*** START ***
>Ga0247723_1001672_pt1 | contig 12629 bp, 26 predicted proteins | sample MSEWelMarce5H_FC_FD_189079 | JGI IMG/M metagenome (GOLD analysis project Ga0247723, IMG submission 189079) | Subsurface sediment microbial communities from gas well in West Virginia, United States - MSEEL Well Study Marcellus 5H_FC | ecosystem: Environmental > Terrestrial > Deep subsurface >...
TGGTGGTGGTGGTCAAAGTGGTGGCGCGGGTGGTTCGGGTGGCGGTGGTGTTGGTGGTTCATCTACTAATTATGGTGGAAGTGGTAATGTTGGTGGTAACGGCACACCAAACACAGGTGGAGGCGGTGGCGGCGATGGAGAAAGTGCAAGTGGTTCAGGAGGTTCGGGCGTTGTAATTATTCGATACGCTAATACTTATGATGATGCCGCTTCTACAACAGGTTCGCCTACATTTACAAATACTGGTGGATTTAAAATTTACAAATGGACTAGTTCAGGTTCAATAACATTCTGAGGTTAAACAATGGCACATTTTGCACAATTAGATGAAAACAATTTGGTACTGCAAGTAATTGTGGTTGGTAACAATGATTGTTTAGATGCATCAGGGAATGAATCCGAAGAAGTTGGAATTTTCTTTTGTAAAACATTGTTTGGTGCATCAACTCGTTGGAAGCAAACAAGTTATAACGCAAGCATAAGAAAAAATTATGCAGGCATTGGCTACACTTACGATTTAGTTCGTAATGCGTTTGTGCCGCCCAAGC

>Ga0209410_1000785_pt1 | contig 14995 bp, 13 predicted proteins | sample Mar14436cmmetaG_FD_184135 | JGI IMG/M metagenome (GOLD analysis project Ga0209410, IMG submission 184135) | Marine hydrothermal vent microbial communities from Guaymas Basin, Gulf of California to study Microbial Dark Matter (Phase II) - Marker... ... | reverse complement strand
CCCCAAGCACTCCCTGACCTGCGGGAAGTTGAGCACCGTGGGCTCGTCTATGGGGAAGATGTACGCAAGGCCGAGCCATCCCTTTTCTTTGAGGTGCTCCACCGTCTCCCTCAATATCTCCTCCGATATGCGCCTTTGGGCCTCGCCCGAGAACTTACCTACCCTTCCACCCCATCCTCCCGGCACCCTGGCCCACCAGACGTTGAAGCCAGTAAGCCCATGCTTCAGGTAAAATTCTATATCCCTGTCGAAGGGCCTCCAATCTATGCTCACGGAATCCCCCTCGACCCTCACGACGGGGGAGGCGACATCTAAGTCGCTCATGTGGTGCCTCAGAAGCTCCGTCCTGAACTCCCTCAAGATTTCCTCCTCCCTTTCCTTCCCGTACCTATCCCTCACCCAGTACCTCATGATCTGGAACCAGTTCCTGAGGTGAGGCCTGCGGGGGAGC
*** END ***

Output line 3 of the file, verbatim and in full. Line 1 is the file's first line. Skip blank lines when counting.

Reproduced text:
>Ga0209410_1000785_pt1 | contig 14995 bp, 13 predicted proteins | sample Mar14436cmmetaG_FD_184135 | JGI IMG/M metagenome (GOLD analysis project Ga0209410, IMG submission 184135) | Marine hydrothermal vent microbial communities from Guaymas Basin, Gulf of California to study Microbial Dark Matter (Phase II) - Marker... ... | reverse complement strand